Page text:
The idea of using the Young-Fowler combo is one of the reasons Weiss wants to increase the number of positions Young plays. Previous manager Jim Tracy shifted Young from second base to the outfield. Young started in left field Monday, as Carlos Gonzalez rested, and he still will play all three outfield spots, but Weiss has had him rekindle his skills at second and will try him at third.

"It's fun to watch with those two guys at the top of the order, and it really puts you in a situation where the opposing team is reacting to what we're doing," Weiss said.

Weiss has said he believes the team will hit for power, but he also wants to use speed more effectively. The speedy first two hitters could be a boon to the team's efforts on the road, where the Rockies traditionally struggle because pitches are more effective away from the mile-high altitude.

"There are times on the road where it seems that would be a nice formula, having that type of speed in the lineup," Weiss said. "That speed plays everywhere, but particularly on the road, where we have to manufacture runs."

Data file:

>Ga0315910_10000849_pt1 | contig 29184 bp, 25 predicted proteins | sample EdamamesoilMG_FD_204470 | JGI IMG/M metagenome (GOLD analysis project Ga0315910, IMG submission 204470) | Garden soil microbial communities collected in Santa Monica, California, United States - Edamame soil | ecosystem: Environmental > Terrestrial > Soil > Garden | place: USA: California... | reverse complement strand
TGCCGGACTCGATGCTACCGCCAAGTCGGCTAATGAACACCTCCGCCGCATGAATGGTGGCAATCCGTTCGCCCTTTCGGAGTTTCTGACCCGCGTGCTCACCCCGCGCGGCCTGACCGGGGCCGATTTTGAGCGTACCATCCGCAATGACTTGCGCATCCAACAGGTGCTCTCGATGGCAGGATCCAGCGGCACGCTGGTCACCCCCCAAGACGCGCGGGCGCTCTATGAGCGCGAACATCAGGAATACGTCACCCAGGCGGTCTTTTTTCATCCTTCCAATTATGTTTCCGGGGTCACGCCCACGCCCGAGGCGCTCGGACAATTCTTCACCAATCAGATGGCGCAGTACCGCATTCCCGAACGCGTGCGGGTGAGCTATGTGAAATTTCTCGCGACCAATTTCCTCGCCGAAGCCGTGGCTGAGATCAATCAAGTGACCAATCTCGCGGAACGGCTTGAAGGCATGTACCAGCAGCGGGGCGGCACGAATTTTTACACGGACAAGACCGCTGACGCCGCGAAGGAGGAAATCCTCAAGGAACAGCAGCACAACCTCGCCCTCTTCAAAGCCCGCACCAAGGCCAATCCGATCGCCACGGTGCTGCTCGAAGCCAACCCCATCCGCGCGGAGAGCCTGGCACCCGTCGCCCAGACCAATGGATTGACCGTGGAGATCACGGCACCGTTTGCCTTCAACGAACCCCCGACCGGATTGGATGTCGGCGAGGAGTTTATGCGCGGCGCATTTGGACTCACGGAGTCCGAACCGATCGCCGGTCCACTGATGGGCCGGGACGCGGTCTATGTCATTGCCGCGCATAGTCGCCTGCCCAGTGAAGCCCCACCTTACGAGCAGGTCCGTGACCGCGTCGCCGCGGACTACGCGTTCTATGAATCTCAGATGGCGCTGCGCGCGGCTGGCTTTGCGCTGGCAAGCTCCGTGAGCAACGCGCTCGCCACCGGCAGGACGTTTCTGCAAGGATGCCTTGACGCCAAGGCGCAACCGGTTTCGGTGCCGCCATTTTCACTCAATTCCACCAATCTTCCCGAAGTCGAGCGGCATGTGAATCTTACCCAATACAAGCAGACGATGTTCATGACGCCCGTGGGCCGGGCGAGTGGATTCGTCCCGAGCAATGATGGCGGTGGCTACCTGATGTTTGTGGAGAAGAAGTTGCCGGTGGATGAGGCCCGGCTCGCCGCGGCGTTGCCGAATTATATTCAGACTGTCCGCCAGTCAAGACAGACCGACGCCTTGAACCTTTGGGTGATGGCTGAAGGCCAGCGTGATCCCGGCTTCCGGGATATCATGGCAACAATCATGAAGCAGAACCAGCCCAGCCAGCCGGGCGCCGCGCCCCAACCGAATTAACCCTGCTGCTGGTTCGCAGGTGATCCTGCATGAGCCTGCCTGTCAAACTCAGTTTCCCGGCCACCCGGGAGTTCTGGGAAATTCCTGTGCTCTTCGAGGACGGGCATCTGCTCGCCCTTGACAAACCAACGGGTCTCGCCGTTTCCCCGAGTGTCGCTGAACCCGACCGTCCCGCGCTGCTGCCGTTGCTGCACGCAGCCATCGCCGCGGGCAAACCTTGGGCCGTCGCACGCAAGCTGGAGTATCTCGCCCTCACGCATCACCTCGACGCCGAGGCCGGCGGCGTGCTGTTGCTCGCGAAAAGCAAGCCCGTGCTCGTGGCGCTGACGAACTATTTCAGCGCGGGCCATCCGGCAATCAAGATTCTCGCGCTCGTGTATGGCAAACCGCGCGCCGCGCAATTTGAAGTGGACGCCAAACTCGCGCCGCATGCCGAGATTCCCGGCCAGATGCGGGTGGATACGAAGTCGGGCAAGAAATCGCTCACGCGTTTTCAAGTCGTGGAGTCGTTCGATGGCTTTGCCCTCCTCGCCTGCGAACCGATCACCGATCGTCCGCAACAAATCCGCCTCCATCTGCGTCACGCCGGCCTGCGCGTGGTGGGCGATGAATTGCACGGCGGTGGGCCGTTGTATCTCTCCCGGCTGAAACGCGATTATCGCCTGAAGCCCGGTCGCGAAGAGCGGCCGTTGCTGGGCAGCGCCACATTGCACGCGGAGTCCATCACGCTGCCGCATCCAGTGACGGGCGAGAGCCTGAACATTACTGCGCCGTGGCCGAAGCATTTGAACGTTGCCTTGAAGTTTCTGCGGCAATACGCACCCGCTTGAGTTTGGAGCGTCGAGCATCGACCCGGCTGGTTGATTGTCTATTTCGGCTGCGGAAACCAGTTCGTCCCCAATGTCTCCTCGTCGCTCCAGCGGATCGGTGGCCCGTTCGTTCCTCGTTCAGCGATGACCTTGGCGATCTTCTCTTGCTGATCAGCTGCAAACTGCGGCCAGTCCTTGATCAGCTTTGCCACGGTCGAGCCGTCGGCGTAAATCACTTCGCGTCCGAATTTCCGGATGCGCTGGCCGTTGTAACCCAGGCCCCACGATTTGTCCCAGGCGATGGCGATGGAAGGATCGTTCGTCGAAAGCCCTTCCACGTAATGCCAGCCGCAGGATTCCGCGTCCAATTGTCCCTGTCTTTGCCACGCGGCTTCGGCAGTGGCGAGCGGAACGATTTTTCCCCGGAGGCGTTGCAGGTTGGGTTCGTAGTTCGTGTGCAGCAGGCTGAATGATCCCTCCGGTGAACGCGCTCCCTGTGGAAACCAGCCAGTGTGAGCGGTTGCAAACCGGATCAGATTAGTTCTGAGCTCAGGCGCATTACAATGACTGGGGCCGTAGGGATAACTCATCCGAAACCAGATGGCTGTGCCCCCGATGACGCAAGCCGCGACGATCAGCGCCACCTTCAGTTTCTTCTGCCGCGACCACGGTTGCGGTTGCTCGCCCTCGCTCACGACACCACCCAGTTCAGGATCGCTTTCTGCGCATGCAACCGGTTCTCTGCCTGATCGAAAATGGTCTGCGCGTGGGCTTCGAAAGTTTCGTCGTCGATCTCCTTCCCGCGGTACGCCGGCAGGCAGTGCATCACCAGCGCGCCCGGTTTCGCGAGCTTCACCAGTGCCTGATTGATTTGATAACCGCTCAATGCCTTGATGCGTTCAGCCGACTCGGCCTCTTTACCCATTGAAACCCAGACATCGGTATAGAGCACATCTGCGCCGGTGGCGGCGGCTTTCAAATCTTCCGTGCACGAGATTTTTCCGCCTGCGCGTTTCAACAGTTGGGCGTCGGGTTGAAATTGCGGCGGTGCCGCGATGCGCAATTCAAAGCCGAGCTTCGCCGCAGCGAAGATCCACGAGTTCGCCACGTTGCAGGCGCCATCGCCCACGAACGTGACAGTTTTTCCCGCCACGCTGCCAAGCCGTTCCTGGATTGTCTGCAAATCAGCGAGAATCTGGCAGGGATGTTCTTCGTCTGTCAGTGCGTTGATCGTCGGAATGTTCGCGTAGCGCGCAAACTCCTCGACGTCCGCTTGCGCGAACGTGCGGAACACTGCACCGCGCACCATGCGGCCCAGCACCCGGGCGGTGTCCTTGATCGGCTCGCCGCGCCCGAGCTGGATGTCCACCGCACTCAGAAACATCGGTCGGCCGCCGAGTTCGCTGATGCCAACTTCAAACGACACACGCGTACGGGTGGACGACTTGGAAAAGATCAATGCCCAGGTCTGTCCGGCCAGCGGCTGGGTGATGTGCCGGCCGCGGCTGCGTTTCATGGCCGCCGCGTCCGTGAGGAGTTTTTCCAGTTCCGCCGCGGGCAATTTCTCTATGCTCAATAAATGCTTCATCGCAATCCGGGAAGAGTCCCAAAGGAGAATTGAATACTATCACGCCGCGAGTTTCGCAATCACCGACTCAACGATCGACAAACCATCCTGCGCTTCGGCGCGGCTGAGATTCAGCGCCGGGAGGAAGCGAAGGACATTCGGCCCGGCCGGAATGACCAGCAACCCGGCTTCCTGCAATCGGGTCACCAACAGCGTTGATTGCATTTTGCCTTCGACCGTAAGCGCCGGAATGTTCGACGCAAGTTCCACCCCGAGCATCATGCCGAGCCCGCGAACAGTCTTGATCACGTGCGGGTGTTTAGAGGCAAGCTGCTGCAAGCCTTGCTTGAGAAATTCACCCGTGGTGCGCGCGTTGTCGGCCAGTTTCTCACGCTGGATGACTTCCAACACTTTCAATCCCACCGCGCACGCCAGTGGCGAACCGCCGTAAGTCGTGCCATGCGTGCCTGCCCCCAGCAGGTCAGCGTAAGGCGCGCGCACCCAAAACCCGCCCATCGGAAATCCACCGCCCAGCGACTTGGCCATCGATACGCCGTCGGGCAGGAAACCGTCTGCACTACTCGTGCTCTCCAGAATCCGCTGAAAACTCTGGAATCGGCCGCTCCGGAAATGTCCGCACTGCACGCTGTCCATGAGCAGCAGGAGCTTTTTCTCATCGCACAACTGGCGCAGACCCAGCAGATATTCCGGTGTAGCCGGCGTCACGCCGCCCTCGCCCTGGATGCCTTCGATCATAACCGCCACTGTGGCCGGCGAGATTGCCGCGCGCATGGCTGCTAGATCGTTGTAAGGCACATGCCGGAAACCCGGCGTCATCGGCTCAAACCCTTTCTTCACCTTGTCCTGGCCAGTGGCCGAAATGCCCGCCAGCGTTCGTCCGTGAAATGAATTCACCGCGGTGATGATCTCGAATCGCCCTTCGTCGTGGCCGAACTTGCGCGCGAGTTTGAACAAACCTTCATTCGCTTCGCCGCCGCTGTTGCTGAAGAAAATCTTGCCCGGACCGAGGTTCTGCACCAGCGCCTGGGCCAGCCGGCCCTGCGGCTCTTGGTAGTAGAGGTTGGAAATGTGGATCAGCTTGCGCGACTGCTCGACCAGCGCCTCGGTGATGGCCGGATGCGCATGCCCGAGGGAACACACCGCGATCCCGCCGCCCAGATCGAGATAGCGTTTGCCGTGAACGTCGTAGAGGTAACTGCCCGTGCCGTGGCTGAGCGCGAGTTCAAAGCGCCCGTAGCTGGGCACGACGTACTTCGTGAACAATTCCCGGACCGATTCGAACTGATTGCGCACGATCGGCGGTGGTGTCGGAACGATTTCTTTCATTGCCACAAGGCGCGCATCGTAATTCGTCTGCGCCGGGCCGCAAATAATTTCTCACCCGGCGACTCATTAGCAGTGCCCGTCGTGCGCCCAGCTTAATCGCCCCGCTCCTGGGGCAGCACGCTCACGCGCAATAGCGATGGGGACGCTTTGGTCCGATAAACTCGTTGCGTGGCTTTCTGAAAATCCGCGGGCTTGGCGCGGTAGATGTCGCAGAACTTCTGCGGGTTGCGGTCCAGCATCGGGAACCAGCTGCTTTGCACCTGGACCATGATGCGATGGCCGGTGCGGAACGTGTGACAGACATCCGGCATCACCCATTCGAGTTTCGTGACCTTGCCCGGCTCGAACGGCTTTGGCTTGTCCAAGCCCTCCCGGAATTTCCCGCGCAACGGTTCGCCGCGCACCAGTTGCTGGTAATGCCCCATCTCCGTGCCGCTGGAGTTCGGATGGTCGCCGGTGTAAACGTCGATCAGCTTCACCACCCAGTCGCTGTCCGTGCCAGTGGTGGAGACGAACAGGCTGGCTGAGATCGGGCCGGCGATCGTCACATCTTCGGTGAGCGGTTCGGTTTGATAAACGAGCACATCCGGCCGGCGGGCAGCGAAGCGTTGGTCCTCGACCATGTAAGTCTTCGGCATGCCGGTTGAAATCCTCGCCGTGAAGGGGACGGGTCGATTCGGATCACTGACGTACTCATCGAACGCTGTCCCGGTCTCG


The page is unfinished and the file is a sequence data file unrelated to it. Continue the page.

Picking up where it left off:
Rosario scratched with lower back tightness

SCOTTSDALE, Ariz. -- Catcher Wilin Rosario suffered lower back tightness and was pulled from the lineup for Monday's game against the Rangers, but the issue is not considered serious.

Rosario, who hit 28 home runs as a rookie last season, took batting practice at Salt River Fields at Taking Stick after informing the Rockies of the back problem.

Veteran Yorvit Torrealba, a non-roster invitee, took Rosario's place at catcher.

Pomeranz not getting caught up in spring stats

SCOTTSDALE, Ariz. -- The three hits, two runs and two walks that Rockies left-hander Drew Pomeranz issued in two innings during Saturday's Spring Training opener against the D-backs were of less concern to him than anyone paying keen attention to the stat line.